tests/unittests/server.py

 ./hey -n 10000 -c 100 http://127.0.0.1:8080/short
  Total:        4.0994 secs
  Slowest:      0.0909 secs
  Fastest:      0.0007 secs
  Average:      0.0405 secs
  Requests/sec: 2439.3703

It's important to note, that all of those tests have returned "200" as return code. Thus none of the requests have been lost, broken, ...

After few iterations, I was happy to see that my changes do not create other crashes or memory leaks.

But before taking any conclusion, I've decided to compare this tool to httpd.
Indeed, Httpd is now present in every OpenBSD install (it's in base). Httpd with cgi could maybe provide a better results ?

How does httpd will perform?

Httpd.conf

First, let me share the config I've used for httpd.

/etc/htttpd.conf
ext_addr="*"

#
# Global Options
#
# prefork 3
prefork 1

#
# Servers
#

# A minimal default server
server "default" {
        listen on $ext_addr port 80
        location "*.cgi" {
                fastcgi
                root "/"
        }
}

As you can see, to have of better point of comparison, I've confirgured httpd to have only 1 prefork.

httpd simple file results

As having created a simple index.html with "hello world" in /var/www/htdocs. The results of httpd are:

httpd simple file:

./hey -n 10000 -c 100 http://127.0.0.1/index.html
  Total:        1.3358 secs
  Slowest:      0.0534 secs
  Fastest:      0.0008 secs
  Average:      0.0132 secs
  Requests/sec: 7486.0689

httpd with a simple cgi script

But we need to benchmark it for dynamic content too.
httpd comes with a tool dedicated to that: slowcgi.

As stated in the httpd.conf file here above, all files ended by ".cgi" will be treated by slowcgi listening on the default socket: /var/www/run/slowcgi.sock

Then, I've added in the chroot environment "/bin/sh" (cp /bin/sh /var/www/bin) and I've created a simple cgi script like this:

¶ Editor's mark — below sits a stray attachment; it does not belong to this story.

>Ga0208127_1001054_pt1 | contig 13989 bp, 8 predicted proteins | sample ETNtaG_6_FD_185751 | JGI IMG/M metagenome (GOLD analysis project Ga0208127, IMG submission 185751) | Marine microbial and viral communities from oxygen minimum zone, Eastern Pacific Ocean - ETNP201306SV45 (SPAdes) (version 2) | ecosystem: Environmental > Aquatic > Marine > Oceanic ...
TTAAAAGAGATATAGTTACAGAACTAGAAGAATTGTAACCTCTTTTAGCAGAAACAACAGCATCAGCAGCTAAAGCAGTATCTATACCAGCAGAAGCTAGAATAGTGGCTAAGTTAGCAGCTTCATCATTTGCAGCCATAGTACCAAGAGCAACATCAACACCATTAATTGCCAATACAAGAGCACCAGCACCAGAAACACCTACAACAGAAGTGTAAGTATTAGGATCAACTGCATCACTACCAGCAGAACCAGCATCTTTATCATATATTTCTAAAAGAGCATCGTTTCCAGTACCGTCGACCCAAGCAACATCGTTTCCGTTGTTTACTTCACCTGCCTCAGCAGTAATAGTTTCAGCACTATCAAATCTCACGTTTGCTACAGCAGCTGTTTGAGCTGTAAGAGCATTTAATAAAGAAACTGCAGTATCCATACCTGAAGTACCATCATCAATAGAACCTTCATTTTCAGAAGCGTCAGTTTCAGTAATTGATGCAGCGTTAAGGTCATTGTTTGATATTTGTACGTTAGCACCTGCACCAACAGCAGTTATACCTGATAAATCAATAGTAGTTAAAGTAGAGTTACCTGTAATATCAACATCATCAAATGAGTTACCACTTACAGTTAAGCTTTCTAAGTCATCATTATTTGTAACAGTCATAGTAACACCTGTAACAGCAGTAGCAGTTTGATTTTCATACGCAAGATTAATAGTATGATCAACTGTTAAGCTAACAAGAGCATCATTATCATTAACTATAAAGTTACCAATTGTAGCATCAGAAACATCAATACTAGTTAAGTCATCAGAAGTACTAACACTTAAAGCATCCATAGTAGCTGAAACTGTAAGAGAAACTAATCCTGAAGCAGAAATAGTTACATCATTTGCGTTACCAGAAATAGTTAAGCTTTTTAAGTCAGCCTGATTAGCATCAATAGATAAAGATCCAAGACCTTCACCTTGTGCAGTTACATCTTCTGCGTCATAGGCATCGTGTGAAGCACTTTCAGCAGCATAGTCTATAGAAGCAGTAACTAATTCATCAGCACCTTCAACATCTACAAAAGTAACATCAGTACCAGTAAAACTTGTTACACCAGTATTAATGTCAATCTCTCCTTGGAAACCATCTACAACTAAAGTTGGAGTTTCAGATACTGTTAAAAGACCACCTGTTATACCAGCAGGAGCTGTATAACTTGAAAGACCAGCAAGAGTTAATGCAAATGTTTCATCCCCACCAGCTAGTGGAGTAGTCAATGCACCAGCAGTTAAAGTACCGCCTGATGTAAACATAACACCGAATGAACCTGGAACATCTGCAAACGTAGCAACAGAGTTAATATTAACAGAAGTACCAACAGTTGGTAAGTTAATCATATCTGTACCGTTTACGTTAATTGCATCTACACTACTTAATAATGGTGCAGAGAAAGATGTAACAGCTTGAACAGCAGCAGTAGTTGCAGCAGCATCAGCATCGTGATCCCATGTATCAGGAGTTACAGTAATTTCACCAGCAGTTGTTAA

#!/bin/sh
echo "Content-type: text/html"
echo ""
echo "<html><body>hello</body></html>"

To assure the file will be correctly executed by httpd, you can check it with the command:

chroot -u www /var/www cgi-bin/test.cgi

In fact httpd will run cgi script inside a chroot environment "/var/www" with the user "www"

If it runs without error, you are ready to got it via httpd and slowcgi.

My benchmark via "hey" provide me the following results;

./hey -n 10000 -c 100 http://127.0.0.1/cgi-bin/test.cgi
  Total:        15.4987 secs
  Slowest:      0.2497 secs
  Fastest:      0.0146 secs
  Average:      0.1540 secs
  Requests/sec: 645.2152

The results are much less interesting.
So, let's try with a real FastCGI server.

httpd with a FastCGI server

Flup sounds to be the most simple and easy to install FastCGI server.
I've installed it with the command:

pip2.7 install flup

My test script is:

from cgi import escape
import sys, os
from flup.server.fcgi import WSGIServer

def app(environ, start_response):
    start_response('200 OK', [('Content-Type', 'text/html')])

    yield 'hello world!!'

WSGIServer(app, bindAddress='/var/www/run/slowcgi.sock').run()

Please note that the socket is the same as for slowcgi. Thus I've killed slowcgi, but I have not changed the httpd.conf file.